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Consider the following problem. I have two regions $X1=[a,b]$ and $X2=[b,c]$. Notice that they are disjoint except for point $b$.

I have a continuous variable $x$ and two binary variables, $y_1,y_2$ which indicate membership of the two sets. I want to model $$x\in X1\implies y_1=1$$ $$x\in X2\implies y_2=1$$ So far so good.

However, the two regions intersect at one end (point $b$). So, I want to enforce that $$x=b\implies y_1=1,y_2=0$$ That is, if $x$ is at level $b$ we consider region $X1$ active instead of $X2$.

I am finding this surprisingly difficult to model explicitly, without adding a tolerance to $b$ in set $X2$. Any hints?

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  • $\begingroup$ $Pr(x=b)\approx 0$ for continuous variables and there are also all kind of tolerances in a MIP solver. So, the question is somewhat moot. I would allow the model to choose $y_1$, $y_2$ when $x\approx b$. It can pick the best one (and make you some profit). $\endgroup$ Jan 3 at 15:49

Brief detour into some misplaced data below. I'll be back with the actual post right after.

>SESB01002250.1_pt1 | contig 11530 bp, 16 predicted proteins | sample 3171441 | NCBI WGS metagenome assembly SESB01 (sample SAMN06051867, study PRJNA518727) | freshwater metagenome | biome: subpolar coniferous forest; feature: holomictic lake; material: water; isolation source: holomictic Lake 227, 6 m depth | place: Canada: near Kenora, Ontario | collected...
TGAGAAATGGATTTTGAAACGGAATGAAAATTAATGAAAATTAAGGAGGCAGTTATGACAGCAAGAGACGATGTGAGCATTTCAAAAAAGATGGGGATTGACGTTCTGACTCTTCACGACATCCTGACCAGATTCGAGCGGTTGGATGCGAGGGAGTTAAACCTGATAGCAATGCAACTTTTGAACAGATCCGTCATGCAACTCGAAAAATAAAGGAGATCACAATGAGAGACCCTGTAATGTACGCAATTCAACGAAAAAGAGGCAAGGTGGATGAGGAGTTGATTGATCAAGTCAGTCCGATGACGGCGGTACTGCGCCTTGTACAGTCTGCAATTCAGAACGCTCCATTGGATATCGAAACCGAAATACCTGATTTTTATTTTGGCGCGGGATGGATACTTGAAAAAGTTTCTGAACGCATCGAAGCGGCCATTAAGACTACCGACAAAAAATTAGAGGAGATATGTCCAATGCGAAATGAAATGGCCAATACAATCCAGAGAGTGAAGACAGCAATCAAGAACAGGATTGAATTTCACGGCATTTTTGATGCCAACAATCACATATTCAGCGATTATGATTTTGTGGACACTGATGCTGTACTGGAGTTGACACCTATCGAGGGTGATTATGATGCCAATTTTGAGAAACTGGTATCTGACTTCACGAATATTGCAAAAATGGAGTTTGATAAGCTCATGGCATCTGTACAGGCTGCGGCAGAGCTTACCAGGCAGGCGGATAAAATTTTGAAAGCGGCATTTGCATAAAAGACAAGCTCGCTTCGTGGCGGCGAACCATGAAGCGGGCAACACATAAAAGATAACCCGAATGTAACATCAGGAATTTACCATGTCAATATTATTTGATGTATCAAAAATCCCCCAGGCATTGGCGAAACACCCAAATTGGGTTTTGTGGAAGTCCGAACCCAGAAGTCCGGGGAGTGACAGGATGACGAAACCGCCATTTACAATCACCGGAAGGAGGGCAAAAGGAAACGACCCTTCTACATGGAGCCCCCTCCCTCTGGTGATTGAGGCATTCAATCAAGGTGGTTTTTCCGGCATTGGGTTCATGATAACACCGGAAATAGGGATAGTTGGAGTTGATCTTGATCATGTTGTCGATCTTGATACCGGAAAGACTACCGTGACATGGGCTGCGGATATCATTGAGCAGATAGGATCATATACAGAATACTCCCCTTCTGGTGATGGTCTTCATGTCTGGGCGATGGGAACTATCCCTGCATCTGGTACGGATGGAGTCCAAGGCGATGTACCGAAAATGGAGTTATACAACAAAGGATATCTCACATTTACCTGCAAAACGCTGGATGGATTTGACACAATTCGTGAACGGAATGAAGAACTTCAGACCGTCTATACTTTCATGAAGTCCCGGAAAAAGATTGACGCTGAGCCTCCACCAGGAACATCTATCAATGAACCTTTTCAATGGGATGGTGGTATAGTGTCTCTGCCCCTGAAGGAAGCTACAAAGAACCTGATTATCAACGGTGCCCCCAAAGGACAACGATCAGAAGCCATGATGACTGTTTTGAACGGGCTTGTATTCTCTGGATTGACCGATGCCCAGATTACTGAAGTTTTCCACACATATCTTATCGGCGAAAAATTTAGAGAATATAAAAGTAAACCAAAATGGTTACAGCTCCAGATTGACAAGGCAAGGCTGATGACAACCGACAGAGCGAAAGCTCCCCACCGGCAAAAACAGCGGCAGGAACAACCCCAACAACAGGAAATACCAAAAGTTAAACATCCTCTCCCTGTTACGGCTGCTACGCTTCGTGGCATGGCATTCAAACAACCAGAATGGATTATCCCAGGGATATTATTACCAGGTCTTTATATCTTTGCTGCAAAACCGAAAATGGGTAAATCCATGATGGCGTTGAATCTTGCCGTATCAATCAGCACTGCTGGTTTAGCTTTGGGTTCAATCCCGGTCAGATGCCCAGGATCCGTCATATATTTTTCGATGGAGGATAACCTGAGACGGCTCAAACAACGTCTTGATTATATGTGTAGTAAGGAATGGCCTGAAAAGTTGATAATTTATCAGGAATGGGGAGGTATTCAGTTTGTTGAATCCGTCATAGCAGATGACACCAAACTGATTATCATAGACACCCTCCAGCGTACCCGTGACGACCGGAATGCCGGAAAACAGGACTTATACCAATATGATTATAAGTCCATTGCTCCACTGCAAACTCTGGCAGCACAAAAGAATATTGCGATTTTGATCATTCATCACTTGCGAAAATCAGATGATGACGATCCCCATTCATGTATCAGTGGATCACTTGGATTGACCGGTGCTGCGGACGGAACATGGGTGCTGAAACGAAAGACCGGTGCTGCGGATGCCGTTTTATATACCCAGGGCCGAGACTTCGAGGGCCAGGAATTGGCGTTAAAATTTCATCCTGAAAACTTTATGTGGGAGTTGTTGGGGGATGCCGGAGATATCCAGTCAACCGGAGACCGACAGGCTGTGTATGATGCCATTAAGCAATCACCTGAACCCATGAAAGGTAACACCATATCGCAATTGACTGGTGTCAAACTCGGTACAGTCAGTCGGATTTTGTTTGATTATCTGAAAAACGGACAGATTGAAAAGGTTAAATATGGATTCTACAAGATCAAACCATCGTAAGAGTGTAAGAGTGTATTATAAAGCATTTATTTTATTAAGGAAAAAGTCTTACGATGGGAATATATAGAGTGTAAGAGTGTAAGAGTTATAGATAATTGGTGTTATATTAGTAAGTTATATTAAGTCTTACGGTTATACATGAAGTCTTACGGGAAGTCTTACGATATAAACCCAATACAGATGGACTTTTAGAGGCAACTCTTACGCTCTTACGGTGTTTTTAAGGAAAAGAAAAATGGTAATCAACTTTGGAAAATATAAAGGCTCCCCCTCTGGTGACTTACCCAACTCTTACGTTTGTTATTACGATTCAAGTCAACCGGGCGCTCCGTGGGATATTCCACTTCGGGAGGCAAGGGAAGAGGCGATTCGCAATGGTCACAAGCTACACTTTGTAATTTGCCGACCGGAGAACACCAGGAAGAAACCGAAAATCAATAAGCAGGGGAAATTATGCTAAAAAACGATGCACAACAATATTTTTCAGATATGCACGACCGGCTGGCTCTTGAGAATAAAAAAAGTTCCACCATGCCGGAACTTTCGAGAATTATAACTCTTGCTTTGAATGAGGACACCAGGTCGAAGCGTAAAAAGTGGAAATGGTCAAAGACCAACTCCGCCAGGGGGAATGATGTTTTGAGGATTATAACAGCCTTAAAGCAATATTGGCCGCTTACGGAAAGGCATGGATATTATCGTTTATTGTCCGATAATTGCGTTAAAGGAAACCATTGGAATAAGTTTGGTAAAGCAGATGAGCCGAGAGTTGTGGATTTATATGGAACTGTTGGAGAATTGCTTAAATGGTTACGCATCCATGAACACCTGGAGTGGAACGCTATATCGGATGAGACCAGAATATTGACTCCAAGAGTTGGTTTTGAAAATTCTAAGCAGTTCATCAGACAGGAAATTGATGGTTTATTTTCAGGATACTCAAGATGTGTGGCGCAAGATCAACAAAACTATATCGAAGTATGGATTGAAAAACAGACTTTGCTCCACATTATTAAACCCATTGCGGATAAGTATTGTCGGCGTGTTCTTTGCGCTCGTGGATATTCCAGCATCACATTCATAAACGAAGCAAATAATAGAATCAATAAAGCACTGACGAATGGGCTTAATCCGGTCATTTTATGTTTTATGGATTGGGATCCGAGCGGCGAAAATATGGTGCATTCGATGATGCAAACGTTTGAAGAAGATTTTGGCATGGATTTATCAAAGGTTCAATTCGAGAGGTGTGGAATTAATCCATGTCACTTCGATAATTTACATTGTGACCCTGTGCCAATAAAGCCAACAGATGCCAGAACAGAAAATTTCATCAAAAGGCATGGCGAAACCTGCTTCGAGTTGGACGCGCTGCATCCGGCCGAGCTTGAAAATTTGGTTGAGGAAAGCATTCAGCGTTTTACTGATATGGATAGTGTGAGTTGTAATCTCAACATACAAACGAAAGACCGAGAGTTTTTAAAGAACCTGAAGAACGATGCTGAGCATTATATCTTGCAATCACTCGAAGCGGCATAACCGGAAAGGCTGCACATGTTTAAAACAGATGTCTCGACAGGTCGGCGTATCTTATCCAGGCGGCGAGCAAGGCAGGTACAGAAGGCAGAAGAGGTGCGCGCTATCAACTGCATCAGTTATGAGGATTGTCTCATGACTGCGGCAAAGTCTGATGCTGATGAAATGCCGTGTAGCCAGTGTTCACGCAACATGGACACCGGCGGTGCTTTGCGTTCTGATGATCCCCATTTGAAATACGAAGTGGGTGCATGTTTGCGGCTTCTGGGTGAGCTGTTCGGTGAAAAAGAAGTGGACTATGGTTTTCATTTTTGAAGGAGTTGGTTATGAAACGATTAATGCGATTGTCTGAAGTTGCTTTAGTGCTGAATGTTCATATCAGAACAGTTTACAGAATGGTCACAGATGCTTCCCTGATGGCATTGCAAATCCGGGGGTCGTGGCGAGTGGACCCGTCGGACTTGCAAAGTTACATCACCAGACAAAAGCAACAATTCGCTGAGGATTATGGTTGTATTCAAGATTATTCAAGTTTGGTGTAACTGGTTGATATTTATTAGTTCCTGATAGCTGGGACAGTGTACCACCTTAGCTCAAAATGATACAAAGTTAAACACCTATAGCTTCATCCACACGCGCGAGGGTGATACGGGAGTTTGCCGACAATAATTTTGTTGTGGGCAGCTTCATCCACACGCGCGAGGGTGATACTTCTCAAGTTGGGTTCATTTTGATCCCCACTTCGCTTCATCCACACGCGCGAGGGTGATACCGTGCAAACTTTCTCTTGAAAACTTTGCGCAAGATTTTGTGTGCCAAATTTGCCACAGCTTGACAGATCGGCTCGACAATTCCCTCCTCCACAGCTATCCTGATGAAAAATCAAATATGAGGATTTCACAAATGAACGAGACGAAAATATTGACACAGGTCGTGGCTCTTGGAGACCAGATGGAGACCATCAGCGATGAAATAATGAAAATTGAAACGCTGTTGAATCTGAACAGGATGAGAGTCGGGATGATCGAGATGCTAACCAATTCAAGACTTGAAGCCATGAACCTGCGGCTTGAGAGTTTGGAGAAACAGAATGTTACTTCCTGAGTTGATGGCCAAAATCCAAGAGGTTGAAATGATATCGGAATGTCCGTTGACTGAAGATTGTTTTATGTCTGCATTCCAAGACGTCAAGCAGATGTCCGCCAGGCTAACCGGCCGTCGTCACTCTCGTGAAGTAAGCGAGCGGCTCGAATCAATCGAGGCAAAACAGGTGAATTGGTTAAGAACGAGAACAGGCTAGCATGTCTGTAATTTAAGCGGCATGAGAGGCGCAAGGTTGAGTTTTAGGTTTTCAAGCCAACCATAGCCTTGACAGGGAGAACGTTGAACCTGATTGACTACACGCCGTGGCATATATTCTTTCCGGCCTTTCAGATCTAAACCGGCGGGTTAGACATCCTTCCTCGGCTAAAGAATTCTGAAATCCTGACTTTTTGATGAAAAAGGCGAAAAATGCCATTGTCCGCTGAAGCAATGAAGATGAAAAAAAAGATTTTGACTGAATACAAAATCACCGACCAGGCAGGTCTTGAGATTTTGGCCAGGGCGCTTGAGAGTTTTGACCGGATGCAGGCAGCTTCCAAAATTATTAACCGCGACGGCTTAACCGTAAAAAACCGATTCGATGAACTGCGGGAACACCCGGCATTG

• $\begingroup$ I don't think there is a way to accomplish what you want without putting some space between $X1$ and $X2$ (i.e., $X2=[b + \epsilon, c]$). $\endgroup$
    – prubin
    Jan 3 at 16:49

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